Ethiopia ranks among the ten fastest-growing economies in the world, averaging ten percent GDP growth over the five years 2008-2013. The Government of Ethiopia [GoE] publicly touts that Ethiopia has experienced double digit real GDP growth of over 11 percent in recent years. The GoE stated real GDP growth was 10 percent in 2009. Many institutions, including the World Bank and IMF, dispute the GoE's growth statistics, stating that Ethiopia's real GDP growth rate more likely ranged between six and seven percent last year. Inflation rates skyrocketed in recent years, peaking at 64 percent year-on-year in July 2008. Inflation has since fallen to 7 percent as of December 2009, primarily due to the GoE's 2008 imposed lending cap on all banks.
The country is implementing an ambitious five-year Growth and Transformation Plan that is aimed at turning Ethiopia into a middle-income country by 2025. Ethiopia is implementing its five-year Growth and Transformation Plan (GTP), which was approved by the Ethiopian Parliament in November 2010. The GTP envisages an annual Gross Domestic Product (GDP) growth base case scenario of 11% and a high case growth scenario of 14.9%.
Improving the quality of social services and infrastructure, ensuring macroeconomic stability, and enhancing productivity in agriculture and manufacturing are major objectives of the plan. Ethiopia will need massive inflows of foreign direct investment to even approach its ambitious GTP goals. The GTP puts a significant emphasis on developing local production so the country becomes less dependent on imported goods. Ethiopia continues to encourage investment in the export-oriented sectors of textiles/garments, leather/leather products, cut flowers, fruits and vegetables, and agro-processing areas.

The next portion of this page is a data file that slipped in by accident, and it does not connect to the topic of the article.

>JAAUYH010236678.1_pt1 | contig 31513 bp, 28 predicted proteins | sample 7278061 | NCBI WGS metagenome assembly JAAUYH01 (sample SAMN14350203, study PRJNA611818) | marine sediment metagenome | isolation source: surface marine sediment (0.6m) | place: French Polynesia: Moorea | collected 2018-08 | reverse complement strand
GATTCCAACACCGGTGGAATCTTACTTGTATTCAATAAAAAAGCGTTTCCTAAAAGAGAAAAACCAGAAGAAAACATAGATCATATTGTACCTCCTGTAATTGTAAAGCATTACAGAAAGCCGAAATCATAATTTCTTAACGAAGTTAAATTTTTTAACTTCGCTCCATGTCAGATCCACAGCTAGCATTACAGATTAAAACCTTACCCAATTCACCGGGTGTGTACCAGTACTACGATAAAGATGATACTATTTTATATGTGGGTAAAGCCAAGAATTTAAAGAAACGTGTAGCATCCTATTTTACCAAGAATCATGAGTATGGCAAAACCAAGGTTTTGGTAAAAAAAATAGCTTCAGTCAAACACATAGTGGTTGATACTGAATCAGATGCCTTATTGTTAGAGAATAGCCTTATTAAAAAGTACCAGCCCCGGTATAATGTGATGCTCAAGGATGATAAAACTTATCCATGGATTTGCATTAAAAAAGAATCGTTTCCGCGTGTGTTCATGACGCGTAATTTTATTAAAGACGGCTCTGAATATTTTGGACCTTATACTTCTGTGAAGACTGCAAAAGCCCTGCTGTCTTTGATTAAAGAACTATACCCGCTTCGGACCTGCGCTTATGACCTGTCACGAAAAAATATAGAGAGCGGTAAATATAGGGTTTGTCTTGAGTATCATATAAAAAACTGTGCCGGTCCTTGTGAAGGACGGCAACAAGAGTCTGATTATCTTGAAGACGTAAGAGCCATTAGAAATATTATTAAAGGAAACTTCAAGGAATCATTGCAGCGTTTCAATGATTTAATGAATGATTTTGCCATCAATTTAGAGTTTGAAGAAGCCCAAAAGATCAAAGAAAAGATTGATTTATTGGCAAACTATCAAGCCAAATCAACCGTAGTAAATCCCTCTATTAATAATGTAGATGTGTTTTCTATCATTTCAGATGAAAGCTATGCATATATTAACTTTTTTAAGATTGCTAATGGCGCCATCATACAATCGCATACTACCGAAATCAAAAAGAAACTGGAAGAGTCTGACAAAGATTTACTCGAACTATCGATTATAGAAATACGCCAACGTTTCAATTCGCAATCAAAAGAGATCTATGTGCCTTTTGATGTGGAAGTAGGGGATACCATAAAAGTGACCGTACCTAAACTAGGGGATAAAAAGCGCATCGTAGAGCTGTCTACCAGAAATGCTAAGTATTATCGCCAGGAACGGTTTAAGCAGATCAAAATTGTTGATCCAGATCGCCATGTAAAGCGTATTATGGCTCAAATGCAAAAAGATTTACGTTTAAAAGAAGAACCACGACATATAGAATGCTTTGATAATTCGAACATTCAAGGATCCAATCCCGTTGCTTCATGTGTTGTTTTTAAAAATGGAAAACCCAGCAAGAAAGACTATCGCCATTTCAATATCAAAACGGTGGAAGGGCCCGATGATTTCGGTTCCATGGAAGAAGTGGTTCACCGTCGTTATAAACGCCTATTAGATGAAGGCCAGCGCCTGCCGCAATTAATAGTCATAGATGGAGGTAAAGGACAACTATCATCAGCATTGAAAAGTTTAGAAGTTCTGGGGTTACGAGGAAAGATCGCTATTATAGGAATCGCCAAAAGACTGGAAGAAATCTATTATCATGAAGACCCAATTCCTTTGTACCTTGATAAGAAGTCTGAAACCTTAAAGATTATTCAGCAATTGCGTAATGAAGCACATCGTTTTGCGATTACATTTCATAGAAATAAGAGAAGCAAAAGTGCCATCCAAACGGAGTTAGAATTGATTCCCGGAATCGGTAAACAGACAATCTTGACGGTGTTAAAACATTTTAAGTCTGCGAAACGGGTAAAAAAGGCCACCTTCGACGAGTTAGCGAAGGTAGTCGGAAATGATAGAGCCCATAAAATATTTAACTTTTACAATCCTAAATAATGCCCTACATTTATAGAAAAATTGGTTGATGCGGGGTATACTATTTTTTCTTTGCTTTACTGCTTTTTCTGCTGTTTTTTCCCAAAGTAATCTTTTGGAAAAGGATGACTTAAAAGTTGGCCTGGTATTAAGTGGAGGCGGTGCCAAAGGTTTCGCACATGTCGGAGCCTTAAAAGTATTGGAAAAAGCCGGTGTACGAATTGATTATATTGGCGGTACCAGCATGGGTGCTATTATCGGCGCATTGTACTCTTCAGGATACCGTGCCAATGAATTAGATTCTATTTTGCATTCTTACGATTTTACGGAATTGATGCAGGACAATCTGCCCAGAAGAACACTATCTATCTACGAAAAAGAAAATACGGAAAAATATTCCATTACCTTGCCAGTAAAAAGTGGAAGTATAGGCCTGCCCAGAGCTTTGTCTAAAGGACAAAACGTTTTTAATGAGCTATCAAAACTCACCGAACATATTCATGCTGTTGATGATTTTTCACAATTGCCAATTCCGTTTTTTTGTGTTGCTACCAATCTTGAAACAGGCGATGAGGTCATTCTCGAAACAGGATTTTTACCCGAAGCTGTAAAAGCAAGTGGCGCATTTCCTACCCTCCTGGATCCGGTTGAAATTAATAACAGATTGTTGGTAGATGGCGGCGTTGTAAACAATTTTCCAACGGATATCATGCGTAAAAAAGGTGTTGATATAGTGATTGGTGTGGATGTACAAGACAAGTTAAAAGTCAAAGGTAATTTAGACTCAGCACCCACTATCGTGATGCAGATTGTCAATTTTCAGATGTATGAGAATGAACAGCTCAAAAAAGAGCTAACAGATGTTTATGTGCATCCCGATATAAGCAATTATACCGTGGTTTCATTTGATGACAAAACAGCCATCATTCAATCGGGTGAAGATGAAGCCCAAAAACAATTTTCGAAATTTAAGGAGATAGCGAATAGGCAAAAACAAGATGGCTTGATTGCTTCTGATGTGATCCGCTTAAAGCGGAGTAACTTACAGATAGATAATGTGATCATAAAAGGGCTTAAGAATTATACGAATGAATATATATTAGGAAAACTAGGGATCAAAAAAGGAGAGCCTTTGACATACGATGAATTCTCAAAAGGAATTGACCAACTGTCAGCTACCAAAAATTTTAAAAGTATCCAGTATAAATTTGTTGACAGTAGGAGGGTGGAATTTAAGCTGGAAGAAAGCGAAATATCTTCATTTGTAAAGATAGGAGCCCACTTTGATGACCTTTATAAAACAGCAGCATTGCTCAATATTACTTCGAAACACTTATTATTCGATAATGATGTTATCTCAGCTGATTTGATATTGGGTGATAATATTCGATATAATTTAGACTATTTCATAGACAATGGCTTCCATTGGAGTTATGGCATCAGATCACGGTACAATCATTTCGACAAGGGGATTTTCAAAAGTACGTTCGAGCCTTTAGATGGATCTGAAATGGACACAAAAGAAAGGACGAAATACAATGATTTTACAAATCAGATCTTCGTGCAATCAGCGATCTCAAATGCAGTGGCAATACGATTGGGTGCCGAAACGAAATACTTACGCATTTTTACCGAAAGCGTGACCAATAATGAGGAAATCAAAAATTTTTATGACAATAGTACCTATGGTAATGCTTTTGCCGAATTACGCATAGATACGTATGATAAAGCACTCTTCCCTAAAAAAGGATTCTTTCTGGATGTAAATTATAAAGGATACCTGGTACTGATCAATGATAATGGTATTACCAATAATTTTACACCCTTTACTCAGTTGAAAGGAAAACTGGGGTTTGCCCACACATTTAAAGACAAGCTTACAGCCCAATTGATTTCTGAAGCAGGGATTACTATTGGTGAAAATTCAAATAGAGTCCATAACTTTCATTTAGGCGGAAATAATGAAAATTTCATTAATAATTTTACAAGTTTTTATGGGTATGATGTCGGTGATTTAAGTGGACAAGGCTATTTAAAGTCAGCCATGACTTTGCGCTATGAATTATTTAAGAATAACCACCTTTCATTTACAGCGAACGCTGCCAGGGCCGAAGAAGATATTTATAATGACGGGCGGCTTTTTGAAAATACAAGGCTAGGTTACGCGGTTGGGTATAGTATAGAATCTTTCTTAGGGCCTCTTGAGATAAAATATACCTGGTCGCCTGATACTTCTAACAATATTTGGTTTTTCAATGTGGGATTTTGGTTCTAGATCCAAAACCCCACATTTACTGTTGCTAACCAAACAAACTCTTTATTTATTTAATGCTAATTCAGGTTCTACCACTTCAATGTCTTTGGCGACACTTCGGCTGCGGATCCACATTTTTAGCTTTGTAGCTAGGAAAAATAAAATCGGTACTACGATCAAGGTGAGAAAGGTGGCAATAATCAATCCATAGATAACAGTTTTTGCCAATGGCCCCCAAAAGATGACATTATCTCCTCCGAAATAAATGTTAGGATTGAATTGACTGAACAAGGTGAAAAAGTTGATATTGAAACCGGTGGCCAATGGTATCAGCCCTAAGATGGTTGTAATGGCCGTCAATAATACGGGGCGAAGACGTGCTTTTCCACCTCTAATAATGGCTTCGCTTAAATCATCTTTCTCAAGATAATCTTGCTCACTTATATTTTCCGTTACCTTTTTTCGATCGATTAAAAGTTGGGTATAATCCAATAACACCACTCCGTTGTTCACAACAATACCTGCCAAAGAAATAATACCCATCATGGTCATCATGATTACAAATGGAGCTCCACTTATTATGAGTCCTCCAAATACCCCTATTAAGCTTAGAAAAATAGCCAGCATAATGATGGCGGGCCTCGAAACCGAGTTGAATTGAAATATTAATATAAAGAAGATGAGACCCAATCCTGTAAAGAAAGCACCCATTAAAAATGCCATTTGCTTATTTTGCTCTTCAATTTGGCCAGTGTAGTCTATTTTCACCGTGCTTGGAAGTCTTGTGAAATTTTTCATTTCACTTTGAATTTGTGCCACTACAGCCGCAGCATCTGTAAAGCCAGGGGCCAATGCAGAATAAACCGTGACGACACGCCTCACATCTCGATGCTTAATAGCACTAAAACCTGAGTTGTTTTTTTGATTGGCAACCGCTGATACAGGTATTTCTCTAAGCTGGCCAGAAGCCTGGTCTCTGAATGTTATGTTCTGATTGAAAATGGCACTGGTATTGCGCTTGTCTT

The World Bank's Doing Business report for 2011 ranked Ethiopia at 111 out of 183 countries, losing ground from the 2010 ranking of 104. The country has particularly lost its rank in the areas of getting credit, getting electricity, registering property and starting a business.
The 2011 IMF Article IV consultation mission press release noted the continuation of strong growth in 2010/11: 11.4% by Ethiopian government estimates and 7.5% by IMF figures. However, high year-on-year inflation, caused by excessive monetary growth and imported food and fuel prices, continues to be the major challenge to a stable macroeconomic environment. The Article IV mission saw lower growth for 2011/12, at about 6 percent; the reduction was credited to high inflation, restrictions on private bank lending, and a more difficult business environment. Although the Ethiopian government has frequently promised to contain inflation to single digits, the year on year inflation has still remained high, plateauing at 39-40 percent at the end of the year.